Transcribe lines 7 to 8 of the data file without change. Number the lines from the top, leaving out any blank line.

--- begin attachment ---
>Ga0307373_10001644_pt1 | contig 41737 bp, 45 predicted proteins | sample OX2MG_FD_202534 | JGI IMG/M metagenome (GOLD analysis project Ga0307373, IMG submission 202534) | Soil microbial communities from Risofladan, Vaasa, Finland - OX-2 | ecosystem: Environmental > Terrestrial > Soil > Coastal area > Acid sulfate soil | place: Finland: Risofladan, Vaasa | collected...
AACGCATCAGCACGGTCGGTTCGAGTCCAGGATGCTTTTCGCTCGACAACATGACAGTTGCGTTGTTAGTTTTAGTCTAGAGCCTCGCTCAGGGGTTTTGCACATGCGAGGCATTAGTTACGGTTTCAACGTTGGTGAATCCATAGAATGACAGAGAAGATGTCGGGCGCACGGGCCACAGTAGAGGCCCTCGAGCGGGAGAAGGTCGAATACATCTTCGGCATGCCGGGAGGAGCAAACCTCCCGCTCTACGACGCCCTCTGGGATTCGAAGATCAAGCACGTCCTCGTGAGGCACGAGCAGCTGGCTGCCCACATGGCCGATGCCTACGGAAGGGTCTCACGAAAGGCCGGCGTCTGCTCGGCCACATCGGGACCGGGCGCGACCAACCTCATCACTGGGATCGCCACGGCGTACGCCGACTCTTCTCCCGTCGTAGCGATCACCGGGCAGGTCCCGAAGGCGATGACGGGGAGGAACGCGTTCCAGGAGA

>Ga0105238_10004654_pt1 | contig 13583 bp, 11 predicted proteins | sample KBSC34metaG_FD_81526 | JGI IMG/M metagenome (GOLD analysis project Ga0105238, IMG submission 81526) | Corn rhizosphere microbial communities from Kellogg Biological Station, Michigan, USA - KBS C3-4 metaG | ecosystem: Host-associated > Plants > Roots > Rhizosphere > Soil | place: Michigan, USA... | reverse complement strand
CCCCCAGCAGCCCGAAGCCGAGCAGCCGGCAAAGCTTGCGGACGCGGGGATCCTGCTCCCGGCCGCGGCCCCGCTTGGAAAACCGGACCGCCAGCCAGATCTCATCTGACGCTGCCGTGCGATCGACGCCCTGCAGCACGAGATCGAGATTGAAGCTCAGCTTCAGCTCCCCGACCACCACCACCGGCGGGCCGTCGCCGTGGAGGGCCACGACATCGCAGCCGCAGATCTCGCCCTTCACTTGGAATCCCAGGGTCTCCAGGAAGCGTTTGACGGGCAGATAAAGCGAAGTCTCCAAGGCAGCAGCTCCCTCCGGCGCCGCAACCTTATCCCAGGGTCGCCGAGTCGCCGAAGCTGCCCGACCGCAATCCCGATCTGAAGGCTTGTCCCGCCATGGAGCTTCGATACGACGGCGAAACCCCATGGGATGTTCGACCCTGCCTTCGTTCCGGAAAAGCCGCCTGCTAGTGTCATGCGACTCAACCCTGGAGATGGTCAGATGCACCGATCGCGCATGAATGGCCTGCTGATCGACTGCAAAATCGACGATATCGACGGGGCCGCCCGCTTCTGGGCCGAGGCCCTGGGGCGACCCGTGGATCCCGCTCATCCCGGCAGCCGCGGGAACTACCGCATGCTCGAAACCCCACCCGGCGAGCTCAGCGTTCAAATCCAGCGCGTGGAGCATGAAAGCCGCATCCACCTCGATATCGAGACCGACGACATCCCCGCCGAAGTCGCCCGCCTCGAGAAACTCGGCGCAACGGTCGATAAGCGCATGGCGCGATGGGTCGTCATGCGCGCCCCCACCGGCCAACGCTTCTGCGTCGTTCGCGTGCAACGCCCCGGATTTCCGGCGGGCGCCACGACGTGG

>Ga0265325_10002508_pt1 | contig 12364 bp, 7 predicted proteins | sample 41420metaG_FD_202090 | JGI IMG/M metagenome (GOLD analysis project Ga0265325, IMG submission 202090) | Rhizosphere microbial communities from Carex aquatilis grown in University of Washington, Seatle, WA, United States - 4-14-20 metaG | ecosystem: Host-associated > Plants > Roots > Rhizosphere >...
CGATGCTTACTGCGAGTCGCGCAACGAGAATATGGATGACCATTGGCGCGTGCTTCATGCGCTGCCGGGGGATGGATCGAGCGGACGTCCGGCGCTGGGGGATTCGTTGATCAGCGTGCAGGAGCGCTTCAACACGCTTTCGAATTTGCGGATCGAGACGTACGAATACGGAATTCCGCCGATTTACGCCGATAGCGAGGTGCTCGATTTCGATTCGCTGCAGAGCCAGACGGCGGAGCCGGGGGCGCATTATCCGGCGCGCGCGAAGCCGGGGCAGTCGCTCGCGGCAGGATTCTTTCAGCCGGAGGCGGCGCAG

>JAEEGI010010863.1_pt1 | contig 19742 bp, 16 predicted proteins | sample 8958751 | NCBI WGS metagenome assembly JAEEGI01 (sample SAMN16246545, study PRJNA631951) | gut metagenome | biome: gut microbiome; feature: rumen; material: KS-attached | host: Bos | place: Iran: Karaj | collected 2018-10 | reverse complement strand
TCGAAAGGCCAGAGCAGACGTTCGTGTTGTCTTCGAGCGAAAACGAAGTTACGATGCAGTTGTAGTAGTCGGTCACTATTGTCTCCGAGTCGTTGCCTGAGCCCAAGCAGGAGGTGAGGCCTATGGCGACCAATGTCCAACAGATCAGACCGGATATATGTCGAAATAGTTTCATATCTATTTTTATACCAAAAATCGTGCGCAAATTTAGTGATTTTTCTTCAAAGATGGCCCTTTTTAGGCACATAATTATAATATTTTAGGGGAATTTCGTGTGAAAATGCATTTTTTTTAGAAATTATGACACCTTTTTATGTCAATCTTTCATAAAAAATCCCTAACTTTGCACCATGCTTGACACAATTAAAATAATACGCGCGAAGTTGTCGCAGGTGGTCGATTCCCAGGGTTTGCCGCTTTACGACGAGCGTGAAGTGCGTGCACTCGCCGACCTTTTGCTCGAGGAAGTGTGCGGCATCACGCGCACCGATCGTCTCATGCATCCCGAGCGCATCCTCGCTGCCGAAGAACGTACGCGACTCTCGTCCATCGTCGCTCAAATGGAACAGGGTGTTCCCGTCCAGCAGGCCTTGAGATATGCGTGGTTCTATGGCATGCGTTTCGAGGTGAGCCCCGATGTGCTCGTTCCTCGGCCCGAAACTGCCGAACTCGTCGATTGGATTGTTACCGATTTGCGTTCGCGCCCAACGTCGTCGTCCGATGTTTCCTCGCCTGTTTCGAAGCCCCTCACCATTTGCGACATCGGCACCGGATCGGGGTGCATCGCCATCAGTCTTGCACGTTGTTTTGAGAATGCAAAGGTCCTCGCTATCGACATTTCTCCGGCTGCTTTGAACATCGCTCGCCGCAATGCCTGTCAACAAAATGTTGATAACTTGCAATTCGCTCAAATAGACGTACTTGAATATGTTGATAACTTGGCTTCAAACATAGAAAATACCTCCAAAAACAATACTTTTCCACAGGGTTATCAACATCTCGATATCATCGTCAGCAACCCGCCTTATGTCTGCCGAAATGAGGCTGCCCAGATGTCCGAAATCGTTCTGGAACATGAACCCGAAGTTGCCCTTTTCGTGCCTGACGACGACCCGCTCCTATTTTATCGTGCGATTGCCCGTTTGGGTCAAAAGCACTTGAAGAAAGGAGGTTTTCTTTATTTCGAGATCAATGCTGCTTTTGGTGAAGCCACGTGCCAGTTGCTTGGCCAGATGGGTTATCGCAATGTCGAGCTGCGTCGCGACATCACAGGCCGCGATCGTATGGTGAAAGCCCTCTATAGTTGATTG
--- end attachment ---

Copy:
>JAEEGI010010863.1_pt1 | contig 19742 bp, 16 predicted proteins | sample 8958751 | NCBI WGS metagenome assembly JAEEGI01 (sample SAMN16246545, study PRJNA631951) | gut metagenome | biome: gut microbiome; feature: rumen; material: KS-attached | host: Bos | place: Iran: Karaj | collected 2018-10 | reverse complement strand
TCGAAAGGCCAGAGCAGACGTTCGTGTTGTCTTCGAGCGAAAACGAAGTTACGATGCAGTTGTAGTAGTCGGTCACTATTGTCTCCGAGTCGTTGCCTGAGCCCAAGCAGGAGGTGAGGCCTATGGCGACCAATGTCCAACAGATCAGACCGGATATATGTCGAAATAGTTTCATATCTATTTTTATACCAAAAATCGTGCGCAAATTTAGTGATTTTTCTTCAAAGATGGCCCTTTTTAGGCACATAATTATAATATTTTAGGGGAATTTCGTGTGAAAATGCATTTTTTTTAGAAATTATGACACCTTTTTATGTCAATCTTTCATAAAAAATCCCTAACTTTGCACCATGCTTGACACAATTAAAATAATACGCGCGAAGTTGTCGCAGGTGGTCGATTCCCAGGGTTTGCCGCTTTACGACGAGCGTGAAGTGCGTGCACTCGCCGACCTTTTGCTCGAGGAAGTGTGCGGCATCACGCGCACCGATCGTCTCATGCATCCCGAGCGCATCCTCGCTGCCGAAGAACGTACGCGACTCTCGTCCATCGTCGCTCAAATGGAACAGGGTGTTCCCGTCCAGCAGGCCTTGAGATATGCGTGGTTCTATGGCATGCGTTTCGAGGTGAGCCCCGATGTGCTCGTTCCTCGGCCCGAAACTGCCGAACTCGTCGATTGGATTGTTACCGATTTGCGTTCGCGCCCAACGTCGTCGTCCGATGTTTCCTCGCCTGTTTCGAAGCCCCTCACCATTTGCGACATCGGCACCGGATCGGGGTGCATCGCCATCAGTCTTGCACGTTGTTTTGAGAATGCAAAGGTCCTCGCTATCGACATTTCTCCGGCTGCTTTGAACATCGCTCGCCGCAATGCCTGTCAACAAAATGTTGATAACTTGCAATTCGCTCAAATAGACGTACTTGAATATGTTGATAACTTGGCTTCAAACATAGAAAATACCTCCAAAAACAATACTTTTCCACAGGGTTATCAACATCTCGATATCATCGTCAGCAACCCGCCTTATGTCTGCCGAAATGAGGCTGCCCAGATGTCCGAAATCGTTCTGGAACATGAACCCGAAGTTGCCCTTTTCGTGCCTGACGACGACCCGCTCCTATTTTATCGTGCGATTGCCCGTTTGGGTCAAAAGCACTTGAAGAAAGGAGGTTTTCTTTATTTCGAGATCAATGCTGCTTTTGGTGAAGCCACGTGCCAGTTGCTTGGCCAGATGGGTTATCGCAATGTCGAGCTGCGTCGCGACATCACAGGCCGCGATCGTATGGTGAAAGCCCTCTATAGTTGATTG